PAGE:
3D Printing: ROBOTIC CLAW WITH ARDUINO

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Introduction: 3D Printing: ROBOTIC CLAW WITH ARDUINO

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Did you ever think about designing a manipulator claw using servos? Today, I’m going to show you how to control a servo robotic claw using an Arduino Uno.

I used two claws to do this. One was made in a 3D printer, and all of its parts were printed on ABS plastic, which I prefer as it’s more flexible and less brittle. The second claw is acrylic and was cut by a laser.

In addition to the claws and the Arduino Uno, we use four micro-servos (3 Tower Pro MG90S and 1 SG90), a 10k potentiometer, as well as a protoboard, wires, and elastics.

Step 1: Assembly

In our project, we implemented an anti-locking system, which I believe makes a great difference. I’ve had experiences with some claws that I bought on the Internet, and they blocked directly. In these situations, the engine was forced and the gear went into the space. My students could only use these claws for two classes, as the server quickly broke. It was at this moment that I decided to make a claw on the 3D printer.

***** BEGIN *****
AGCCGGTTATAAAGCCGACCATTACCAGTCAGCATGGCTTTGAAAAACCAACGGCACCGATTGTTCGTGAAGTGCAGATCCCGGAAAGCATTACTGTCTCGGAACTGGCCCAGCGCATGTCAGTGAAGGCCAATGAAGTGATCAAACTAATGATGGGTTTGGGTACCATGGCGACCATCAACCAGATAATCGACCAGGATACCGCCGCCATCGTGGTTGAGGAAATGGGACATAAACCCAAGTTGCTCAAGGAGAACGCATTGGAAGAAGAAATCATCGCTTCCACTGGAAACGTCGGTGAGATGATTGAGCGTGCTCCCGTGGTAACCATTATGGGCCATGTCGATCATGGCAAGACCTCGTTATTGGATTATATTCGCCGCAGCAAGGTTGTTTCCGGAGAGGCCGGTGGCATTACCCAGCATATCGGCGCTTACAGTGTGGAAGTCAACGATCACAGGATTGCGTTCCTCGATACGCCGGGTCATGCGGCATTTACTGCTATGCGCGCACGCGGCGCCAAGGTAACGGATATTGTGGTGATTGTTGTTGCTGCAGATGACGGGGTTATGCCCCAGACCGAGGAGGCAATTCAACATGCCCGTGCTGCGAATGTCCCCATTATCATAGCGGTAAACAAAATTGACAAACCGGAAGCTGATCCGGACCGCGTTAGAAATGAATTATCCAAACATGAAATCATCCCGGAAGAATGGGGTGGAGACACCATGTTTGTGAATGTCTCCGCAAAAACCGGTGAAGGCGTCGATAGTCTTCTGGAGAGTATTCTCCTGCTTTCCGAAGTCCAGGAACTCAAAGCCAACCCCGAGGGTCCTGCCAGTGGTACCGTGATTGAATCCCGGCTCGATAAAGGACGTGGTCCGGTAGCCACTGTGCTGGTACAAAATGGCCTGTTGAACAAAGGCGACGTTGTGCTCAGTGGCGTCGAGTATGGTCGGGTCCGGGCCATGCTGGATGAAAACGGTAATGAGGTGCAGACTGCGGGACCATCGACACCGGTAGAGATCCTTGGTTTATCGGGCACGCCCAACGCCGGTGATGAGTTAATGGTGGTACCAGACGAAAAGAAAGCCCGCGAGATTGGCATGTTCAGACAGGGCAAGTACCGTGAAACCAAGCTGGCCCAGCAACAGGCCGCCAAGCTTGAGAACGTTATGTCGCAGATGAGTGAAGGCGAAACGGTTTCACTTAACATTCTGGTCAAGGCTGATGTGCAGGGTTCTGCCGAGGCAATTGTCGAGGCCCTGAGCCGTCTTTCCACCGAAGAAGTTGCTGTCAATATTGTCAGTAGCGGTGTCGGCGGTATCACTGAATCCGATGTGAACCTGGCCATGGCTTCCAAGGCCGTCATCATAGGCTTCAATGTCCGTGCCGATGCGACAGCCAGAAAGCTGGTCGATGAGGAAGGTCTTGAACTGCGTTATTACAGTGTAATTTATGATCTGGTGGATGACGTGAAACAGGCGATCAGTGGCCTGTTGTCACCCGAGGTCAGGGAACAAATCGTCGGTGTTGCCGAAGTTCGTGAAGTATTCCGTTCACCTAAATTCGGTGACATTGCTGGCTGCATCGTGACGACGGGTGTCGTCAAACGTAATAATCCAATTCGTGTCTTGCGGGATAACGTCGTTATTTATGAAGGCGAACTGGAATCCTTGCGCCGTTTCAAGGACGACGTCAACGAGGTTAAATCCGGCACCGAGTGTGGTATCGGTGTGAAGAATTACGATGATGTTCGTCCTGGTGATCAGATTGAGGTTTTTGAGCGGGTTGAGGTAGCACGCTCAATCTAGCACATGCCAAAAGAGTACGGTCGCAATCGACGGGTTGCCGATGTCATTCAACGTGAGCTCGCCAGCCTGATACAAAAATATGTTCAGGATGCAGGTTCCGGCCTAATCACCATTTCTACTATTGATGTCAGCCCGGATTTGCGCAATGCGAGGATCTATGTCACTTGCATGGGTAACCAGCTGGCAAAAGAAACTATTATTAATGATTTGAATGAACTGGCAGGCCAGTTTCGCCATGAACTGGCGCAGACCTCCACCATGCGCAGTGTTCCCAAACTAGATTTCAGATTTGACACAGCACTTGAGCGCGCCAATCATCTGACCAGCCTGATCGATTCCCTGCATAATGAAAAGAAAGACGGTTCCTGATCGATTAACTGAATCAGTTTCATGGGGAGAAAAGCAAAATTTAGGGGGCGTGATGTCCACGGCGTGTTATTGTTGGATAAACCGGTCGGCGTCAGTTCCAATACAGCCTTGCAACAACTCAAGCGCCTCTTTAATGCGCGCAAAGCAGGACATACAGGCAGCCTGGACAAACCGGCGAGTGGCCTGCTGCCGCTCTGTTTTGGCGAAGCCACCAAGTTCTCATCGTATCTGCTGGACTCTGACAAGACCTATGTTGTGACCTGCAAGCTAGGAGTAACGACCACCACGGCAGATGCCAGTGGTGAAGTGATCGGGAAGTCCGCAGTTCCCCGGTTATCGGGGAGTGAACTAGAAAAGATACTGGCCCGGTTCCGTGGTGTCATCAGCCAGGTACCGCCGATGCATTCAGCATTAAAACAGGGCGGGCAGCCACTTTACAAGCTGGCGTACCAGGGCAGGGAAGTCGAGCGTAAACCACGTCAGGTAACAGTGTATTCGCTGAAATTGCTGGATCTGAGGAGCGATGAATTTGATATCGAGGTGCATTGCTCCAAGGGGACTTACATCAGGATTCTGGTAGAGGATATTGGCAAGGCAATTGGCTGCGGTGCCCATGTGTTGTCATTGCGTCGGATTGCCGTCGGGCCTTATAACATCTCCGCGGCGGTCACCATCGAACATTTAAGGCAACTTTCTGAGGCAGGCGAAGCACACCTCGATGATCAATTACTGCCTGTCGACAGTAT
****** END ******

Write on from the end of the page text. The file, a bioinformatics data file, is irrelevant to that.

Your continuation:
In assembly, we have the claws
and a potentiometer connected in the Arduino Uno. We connected the servo signal in parallel, and now we only have a servo signal that I'm connecting at the base, and also the claws to make them move.

Step 2: Parts

Here I show each piece that we use in the assembly:

A - Right and left fingers

B - Base

C - Servos

D - Right levers

E - Wedge washer

F - Lever levers

G - Gear with elastic bracket

H - Gear

I - Triangle

J - 10 screws M2.5x25

K - 7 nuts (preferably parlock)

L - Servo lever (cut)

25 washers (optional, but advisable)

Step 3: ​Assembly - Step by Step

Step 1

Assemble two left levers (F) and two right levers (D), as shown in the figure.

Use the locking nuts, but don’t over tighten. Leave some slack so the parts can move. The use of washers is strongly recommended to reduce friction and wear and tear between parts.

Step 2

Mount the remaining left lever (F) with the gear (H). Don’t forget to tighten the moving parts.

Step 3

Mount the right and left fingers on the levers as shown.

Step 4

With your fingers closed and centered, fit the gear (G), wedge washer (E), and servo. Gear engagement must occur. We highlight the figure for easy identification.

Screw the assembly.